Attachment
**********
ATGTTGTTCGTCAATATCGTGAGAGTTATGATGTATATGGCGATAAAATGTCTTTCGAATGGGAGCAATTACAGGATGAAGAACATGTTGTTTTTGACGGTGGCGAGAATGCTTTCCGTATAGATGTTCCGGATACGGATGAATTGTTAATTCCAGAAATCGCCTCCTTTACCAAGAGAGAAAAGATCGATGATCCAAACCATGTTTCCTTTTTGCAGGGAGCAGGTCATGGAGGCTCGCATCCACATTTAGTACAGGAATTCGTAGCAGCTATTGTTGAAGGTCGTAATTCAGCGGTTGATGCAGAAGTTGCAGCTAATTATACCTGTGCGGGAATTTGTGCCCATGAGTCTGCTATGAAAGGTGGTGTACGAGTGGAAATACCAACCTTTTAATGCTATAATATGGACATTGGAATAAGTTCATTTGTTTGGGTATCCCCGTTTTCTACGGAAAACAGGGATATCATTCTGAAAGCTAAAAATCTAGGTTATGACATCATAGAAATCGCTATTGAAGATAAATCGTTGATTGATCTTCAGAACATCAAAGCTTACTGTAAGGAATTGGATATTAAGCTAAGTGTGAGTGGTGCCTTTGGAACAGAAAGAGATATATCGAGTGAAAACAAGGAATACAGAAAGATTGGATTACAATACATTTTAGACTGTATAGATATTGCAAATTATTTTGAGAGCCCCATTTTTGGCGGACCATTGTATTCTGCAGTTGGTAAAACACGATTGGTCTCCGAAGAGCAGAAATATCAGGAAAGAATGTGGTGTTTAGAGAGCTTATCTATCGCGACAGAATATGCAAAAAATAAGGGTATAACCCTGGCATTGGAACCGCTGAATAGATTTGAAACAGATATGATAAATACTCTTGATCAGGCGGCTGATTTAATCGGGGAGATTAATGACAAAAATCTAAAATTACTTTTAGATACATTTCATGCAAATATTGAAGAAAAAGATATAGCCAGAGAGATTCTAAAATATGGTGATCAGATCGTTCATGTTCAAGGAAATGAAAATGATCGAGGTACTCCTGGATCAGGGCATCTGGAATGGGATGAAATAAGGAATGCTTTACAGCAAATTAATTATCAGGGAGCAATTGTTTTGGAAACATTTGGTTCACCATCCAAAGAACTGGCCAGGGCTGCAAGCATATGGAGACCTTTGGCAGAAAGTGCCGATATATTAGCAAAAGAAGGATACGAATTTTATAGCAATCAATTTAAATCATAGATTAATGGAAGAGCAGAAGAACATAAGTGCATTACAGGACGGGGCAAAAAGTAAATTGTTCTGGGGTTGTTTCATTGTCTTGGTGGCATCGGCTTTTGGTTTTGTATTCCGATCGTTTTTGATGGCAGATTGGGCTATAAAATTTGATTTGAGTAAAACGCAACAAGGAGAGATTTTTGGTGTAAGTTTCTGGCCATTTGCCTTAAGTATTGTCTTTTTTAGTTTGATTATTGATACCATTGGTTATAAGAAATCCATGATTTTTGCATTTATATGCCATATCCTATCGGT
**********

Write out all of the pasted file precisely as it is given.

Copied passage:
ATGTTGTTCGTCAATATCGTGAGAGTTATGATGTATATGGCGATAAAATGTCTTTCGAATGGGAGCAATTACAGGATGAAGAACATGTTGTTTTTGACGGTGGCGAGAATGCTTTCCGTATAGATGTTCCGGATACGGATGAATTGTTAATTCCAGAAATCGCCTCCTTTACCAAGAGAGAAAAGATCGATGATCCAAACCATGTTTCCTTTTTGCAGGGAGCAGGTCATGGAGGCTCGCATCCACATTTAGTACAGGAATTCGTAGCAGCTATTGTTGAAGGTCGTAATTCAGCGGTTGATGCAGAAGTTGCAGCTAATTATACCTGTGCGGGAATTTGTGCCCATGAGTCTGCTATGAAAGGTGGTGTACGAGTGGAAATACCAACCTTTTAATGCTATAATATGGACATTGGAATAAGTTCATTTGTTTGGGTATCCCCGTTTTCTACGGAAAACAGGGATATCATTCTGAAAGCTAAAAATCTAGGTTATGACATCATAGAAATCGCTATTGAAGATAAATCGTTGATTGATCTTCAGAACATCAAAGCTTACTGTAAGGAATTGGATATTAAGCTAAGTGTGAGTGGTGCCTTTGGAACAGAAAGAGATATATCGAGTGAAAACAAGGAATACAGAAAGATTGGATTACAATACATTTTAGACTGTATAGATATTGCAAATTATTTTGAGAGCCCCATTTTTGGCGGACCATTGTATTCTGCAGTTGGTAAAACACGATTGGTCTCCGAAGAGCAGAAATATCAGGAAAGAATGTGGTGTTTAGAGAGCTTATCTATCGCGACAGAATATGCAAAAAATAAGGGTATAACCCTGGCATTGGAACCGCTGAATAGATTTGAAACAGATATGATAAATACTCTTGATCAGGCGGCTGATTTAATCGGGGAGATTAATGACAAAAATCTAAAATTACTTTTAGATACATTTCATGCAAATATTGAAGAAAAAGATATAGCCAGAGAGATTCTAAAATATGGTGATCAGATCGTTCATGTTCAAGGAAATGAAAATGATCGAGGTACTCCTGGATCAGGGCATCTGGAATGGGATGAAATAAGGAATGCTTTACAGCAAATTAATTATCAGGGAGCAATTGTTTTGGAAACATTTGGTTCACCATCCAAAGAACTGGCCAGGGCTGCAAGCATATGGAGACCTTTGGCAGAAAGTGCCGATATATTAGCAAAAGAAGGATACGAATTTTATAGCAATCAATTTAAATCATAGATTAATGGAAGAGCAGAAGAACATAAGTGCATTACAGGACGGGGCAAAAAGTAAATTGTTCTGGGGTTGTTTCATTGTCTTGGTGGCATCGGCTTTTGGTTTTGTATTCCGATCGTTTTTGATGGCAGATTGGGCTATAAAATTTGATTTGAGTAAAACGCAACAAGGAGAGATTTTTGGTGTAAGTTTCTGGCCATTTGCCTTAAGTATTGTCTTTTTTAGTTTGATTATTGATACCATTGGTTATAAGAAATCCATGATTTTTGCATTTATATGCCATATCCTATCGGT